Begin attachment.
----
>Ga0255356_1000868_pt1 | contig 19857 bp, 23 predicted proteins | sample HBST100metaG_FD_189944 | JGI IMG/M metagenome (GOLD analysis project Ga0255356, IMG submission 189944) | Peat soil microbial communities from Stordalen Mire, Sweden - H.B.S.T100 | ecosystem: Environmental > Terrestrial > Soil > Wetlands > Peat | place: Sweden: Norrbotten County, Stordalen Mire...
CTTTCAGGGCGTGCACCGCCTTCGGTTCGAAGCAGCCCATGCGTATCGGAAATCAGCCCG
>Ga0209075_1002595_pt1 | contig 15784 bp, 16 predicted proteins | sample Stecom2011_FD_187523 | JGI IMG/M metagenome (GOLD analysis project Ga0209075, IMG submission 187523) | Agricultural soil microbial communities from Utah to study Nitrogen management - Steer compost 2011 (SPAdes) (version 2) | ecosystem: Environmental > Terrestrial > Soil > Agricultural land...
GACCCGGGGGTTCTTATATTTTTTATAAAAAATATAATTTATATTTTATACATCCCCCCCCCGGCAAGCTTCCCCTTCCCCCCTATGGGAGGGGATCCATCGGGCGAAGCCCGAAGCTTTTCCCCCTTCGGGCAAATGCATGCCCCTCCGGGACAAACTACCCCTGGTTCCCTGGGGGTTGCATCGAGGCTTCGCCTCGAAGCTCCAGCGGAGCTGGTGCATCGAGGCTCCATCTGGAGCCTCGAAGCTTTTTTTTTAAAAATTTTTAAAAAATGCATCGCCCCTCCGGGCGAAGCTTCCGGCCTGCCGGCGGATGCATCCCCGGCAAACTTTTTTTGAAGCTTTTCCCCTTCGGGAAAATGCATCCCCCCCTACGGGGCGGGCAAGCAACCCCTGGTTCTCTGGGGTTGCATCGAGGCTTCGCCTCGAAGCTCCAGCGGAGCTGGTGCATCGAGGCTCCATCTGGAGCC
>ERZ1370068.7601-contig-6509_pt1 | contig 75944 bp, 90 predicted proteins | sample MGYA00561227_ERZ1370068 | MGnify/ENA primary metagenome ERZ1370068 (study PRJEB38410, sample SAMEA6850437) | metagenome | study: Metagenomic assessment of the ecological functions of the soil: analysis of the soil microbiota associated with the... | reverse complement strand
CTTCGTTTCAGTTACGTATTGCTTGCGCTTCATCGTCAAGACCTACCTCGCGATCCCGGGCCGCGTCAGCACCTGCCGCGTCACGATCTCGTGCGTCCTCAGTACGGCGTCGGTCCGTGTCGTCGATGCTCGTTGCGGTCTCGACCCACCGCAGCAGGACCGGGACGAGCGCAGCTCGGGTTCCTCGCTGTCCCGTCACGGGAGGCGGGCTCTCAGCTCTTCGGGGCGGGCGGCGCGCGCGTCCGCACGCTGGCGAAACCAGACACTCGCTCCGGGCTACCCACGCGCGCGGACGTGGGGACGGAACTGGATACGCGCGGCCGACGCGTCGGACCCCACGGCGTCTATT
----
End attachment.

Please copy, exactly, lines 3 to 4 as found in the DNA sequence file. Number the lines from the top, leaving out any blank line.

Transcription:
>Ga0209075_1002595_pt1 | contig 15784 bp, 16 predicted proteins | sample Stecom2011_FD_187523 | JGI IMG/M metagenome (GOLD analysis project Ga0209075, IMG submission 187523) | Agricultural soil microbial communities from Utah to study Nitrogen management - Steer compost 2011 (SPAdes) (version 2) | ecosystem: Environmental > Terrestrial > Soil > Agricultural land...
GACCCGGGGGTTCTTATATTTTTTATAAAAAATATAATTTATATTTTATACATCCCCCCCCCGGCAAGCTTCCCCTTCCCCCCTATGGGAGGGGATCCATCGGGCGAAGCCCGAAGCTTTTCCCCCTTCGGGCAAATGCATGCCCCTCCGGGACAAACTACCCCTGGTTCCCTGGGGGTTGCATCGAGGCTTCGCCTCGAAGCTCCAGCGGAGCTGGTGCATCGAGGCTCCATCTGGAGCCTCGAAGCTTTTTTTTTAAAAATTTTTAAAAAATGCATCGCCCCTCCGGGCGAAGCTTCCGGCCTGCCGGCGGATGCATCCCCGGCAAACTTTTTTTGAAGCTTTTCCCCTTCGGGAAAATGCATCCCCCCCTACGGGGCGGGCAAGCAACCCCTGGTTCTCTGGGGTTGCATCGAGGCTTCGCCTCGAAGCTCCAGCGGAGCTGGTGCATCGAGGCTCCATCTGGAGCC